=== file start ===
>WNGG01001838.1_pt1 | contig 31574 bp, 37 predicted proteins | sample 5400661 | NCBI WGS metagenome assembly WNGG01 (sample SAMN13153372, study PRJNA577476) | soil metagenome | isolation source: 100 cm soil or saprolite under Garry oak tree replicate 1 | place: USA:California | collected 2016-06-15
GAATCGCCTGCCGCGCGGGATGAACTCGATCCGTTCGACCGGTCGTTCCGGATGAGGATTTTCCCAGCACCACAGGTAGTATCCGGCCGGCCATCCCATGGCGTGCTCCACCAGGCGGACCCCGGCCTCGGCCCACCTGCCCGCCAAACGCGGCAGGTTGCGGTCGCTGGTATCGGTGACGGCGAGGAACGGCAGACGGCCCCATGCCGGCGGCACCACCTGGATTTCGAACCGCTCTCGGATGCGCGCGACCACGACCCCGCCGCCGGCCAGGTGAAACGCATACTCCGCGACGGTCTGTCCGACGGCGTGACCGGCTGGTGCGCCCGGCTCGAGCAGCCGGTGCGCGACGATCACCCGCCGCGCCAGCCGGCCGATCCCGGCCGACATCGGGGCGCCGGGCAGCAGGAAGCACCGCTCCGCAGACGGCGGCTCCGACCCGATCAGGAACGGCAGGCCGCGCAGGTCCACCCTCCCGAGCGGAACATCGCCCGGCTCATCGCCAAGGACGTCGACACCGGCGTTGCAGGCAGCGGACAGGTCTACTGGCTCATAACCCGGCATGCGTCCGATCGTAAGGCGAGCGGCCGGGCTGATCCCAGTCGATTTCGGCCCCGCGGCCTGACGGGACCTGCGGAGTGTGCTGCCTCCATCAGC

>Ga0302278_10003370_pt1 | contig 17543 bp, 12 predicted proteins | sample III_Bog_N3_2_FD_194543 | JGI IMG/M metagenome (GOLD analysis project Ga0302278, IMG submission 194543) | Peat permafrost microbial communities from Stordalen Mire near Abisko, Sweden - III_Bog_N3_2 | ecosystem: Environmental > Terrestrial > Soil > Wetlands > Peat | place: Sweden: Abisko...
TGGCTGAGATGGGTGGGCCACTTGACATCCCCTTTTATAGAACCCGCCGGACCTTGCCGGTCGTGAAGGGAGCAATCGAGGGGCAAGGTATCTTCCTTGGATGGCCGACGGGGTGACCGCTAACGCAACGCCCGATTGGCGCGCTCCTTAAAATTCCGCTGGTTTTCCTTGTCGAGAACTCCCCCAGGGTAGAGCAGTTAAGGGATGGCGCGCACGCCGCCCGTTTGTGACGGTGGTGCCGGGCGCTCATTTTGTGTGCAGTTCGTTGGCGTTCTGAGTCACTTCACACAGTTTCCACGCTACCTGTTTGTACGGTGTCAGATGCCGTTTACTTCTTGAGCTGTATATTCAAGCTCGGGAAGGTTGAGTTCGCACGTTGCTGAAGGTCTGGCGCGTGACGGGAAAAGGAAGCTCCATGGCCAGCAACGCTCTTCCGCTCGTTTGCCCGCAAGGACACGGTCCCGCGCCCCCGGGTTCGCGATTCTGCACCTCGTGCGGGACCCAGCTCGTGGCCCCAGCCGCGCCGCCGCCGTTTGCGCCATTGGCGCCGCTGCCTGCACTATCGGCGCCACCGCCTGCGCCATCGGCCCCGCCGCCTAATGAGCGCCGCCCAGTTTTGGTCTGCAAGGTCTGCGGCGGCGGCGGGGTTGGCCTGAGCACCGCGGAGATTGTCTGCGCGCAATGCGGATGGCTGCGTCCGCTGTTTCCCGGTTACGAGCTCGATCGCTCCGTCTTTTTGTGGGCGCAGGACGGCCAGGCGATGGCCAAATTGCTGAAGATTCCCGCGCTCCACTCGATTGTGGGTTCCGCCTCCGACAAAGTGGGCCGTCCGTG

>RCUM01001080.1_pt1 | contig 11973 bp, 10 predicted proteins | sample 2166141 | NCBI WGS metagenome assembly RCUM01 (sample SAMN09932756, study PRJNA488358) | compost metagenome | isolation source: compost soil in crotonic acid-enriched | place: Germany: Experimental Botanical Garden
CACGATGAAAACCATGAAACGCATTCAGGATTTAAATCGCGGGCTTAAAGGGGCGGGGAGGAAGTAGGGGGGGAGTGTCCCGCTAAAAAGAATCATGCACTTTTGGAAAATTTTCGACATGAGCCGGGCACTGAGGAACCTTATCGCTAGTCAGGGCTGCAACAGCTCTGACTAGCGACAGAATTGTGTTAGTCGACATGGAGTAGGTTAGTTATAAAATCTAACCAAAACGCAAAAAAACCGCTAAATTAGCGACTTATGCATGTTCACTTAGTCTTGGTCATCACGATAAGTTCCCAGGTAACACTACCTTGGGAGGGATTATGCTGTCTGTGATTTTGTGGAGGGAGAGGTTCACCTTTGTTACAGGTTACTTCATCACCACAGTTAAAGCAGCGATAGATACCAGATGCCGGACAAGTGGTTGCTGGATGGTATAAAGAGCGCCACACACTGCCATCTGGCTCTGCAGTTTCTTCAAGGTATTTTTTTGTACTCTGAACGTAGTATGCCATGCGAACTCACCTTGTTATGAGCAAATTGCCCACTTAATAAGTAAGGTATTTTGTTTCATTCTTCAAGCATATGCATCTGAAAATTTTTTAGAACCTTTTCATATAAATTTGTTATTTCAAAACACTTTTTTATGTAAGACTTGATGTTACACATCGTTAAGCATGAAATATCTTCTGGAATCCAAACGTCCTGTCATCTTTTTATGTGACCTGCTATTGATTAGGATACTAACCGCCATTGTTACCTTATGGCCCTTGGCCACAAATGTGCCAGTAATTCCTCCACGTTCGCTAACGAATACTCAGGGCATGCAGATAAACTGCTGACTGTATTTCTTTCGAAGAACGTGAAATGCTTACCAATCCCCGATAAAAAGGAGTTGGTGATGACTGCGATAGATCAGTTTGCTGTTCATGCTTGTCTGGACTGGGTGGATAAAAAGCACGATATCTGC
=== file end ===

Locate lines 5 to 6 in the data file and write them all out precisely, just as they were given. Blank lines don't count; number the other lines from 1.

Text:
>RCUM01001080.1_pt1 | contig 11973 bp, 10 predicted proteins | sample 2166141 | NCBI WGS metagenome assembly RCUM01 (sample SAMN09932756, study PRJNA488358) | compost metagenome | isolation source: compost soil in crotonic acid-enriched | place: Germany: Experimental Botanical Garden
CACGATGAAAACCATGAAACGCATTCAGGATTTAAATCGCGGGCTTAAAGGGGCGGGGAGGAAGTAGGGGGGGAGTGTCCCGCTAAAAAGAATCATGCACTTTTGGAAAATTTTCGACATGAGCCGGGCACTGAGGAACCTTATCGCTAGTCAGGGCTGCAACAGCTCTGACTAGCGACAGAATTGTGTTAGTCGACATGGAGTAGGTTAGTTATAAAATCTAACCAAAACGCAAAAAAACCGCTAAATTAGCGACTTATGCATGTTCACTTAGTCTTGGTCATCACGATAAGTTCCCAGGTAACACTACCTTGGGAGGGATTATGCTGTCTGTGATTTTGTGGAGGGAGAGGTTCACCTTTGTTACAGGTTACTTCATCACCACAGTTAAAGCAGCGATAGATACCAGATGCCGGACAAGTGGTTGCTGGATGGTATAAAGAGCGCCACACACTGCCATCTGGCTCTGCAGTTTCTTCAAGGTATTTTTTTGTACTCTGAACGTAGTATGCCATGCGAACTCACCTTGTTATGAGCAAATTGCCCACTTAATAAGTAAGGTATTTTGTTTCATTCTTCAAGCATATGCATCTGAAAATTTTTTAGAACCTTTTCATATAAATTTGTTATTTCAAAACACTTTTTTATGTAAGACTTGATGTTACACATCGTTAAGCATGAAATATCTTCTGGAATCCAAACGTCCTGTCATCTTTTTATGTGACCTGCTATTGATTAGGATACTAACCGCCATTGTTACCTTATGGCCCTTGGCCACAAATGTGCCAGTAATTCCTCCACGTTCGCTAACGAATACTCAGGGCATGCAGATAAACTGCTGACTGTATTTCTTTCGAAGAACGTGAAATGCTTACCAATCCCCGATAAAAAGGAGTTGGTGATGACTGCGATAGATCAGTTTGCTGTTCATGCTTGTCTGGACTGGGTGGATAAAAAGCACGATATCTGC